Several countries in Asia-Pacific have successfully enacted laws to protect people living with HIV, but in most cases the legislation lacks teeth, according to a new report by the U.N. Development Program.
Cambodia, China, Fiji, Laos, Micronesia, Mongolia, Papua New Guinea, the Philippines and Vietnam have laws that provide legal protections for people living with HIV. However, the study notes there are serious gaps between “laws on the book” and “laws in the streets”: Although laws are there, people living with HIV cannot access justice.
“It is not good enough for politicians to pass well-meaning laws if in reality people cannot access justice to enforce their rights,” Shiba Phurailatpam, regional coordinator of the Asia-Pacific Network of People Living with HIV and AIDS and one of the authors of the report, said in a statement.
Phruilatpam added: “We call on governments and the donor community across Asia and the Pacific to help strengthen access to justice and legal empowerment among people living with HIV.”
In many countries, according to the UNDP paper, people living with the virus fear fear mounting a legal challenge that would result in disclosure of their identity, and even if they do have the courage to go to court, lack of money and access to public justice systems hinder them from claiming their legal rights.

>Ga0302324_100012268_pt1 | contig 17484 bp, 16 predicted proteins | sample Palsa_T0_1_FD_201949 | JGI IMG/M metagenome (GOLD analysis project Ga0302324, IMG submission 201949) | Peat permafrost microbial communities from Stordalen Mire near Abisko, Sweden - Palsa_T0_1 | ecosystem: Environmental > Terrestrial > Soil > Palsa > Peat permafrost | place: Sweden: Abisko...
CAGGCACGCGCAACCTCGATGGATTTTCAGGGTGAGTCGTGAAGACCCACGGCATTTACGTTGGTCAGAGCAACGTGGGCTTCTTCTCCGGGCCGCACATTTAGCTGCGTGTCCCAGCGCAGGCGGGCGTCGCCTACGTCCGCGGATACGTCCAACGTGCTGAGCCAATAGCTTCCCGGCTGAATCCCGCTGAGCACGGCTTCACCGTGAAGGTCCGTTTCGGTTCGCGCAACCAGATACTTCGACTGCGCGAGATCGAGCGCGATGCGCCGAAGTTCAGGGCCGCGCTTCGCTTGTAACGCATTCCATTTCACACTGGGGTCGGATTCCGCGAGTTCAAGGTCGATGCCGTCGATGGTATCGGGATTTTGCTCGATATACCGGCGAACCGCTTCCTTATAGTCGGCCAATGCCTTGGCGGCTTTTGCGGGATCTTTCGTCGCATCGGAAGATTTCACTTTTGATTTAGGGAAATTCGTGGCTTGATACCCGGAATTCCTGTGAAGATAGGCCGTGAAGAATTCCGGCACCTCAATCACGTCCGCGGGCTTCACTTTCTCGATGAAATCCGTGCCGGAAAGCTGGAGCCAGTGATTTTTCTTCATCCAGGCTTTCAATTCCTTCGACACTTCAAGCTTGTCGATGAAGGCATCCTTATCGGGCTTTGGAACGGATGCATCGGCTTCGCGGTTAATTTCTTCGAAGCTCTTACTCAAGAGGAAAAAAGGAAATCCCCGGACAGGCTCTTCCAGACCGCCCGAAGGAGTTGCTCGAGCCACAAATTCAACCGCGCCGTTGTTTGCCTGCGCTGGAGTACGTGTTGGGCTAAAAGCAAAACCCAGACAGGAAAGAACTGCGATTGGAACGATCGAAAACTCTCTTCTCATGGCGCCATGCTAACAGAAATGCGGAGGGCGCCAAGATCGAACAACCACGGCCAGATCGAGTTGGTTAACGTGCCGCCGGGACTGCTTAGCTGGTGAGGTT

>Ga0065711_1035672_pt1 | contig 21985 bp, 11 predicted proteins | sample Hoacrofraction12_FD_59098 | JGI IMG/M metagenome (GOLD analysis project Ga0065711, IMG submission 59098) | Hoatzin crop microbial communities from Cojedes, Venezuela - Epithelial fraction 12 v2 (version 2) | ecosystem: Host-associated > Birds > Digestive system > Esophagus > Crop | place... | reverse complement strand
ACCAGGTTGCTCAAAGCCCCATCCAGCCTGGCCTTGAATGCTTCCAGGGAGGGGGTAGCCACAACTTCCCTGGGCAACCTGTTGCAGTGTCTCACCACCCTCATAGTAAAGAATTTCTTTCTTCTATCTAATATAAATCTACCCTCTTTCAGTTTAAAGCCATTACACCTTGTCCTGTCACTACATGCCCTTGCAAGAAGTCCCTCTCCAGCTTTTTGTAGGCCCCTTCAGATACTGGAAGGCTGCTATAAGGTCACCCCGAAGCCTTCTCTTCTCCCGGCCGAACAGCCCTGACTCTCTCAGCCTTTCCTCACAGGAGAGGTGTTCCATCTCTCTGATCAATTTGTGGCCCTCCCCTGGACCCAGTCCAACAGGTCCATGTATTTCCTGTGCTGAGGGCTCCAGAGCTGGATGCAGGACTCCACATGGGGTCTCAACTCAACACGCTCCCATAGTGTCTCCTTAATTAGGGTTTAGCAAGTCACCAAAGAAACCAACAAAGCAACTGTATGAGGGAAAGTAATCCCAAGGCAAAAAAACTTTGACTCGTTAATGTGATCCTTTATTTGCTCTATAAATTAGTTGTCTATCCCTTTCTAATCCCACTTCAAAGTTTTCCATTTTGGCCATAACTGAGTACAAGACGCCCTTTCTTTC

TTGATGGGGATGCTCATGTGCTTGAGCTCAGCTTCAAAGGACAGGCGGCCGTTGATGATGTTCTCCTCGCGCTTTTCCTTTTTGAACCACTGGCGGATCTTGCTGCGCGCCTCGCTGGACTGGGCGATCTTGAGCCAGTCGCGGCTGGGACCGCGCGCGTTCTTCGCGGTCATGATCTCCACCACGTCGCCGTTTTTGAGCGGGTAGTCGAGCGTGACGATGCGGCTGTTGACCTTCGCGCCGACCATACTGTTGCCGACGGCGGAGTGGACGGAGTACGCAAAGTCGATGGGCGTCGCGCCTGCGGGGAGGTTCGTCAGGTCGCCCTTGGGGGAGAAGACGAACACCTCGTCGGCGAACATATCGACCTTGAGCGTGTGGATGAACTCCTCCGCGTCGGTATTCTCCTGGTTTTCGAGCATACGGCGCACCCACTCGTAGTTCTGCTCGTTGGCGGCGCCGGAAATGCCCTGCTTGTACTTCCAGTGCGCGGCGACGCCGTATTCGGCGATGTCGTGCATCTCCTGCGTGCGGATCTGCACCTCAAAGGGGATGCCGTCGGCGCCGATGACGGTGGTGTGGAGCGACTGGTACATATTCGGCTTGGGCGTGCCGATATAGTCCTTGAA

The findings from the study will discussed at the upcoming judicial dialogue on HIV conference in Thailand on June 2-4.
As a staff writer, John Alliage Morales covers the Americas, focusing on the world's top donor hub, Washington, and its aid community - from Capitol Hill to Dupont Circle, Foggy Bottom to the downtown headquarters of USAID, the World Bank and Millennium Challenge Corp. Prior to joining Devex, Alliage worked for a variety of news outlets including GMA, the Philippine TV network, where he conducted interviews, analyzed data and produced in-depth stories on development and other topics.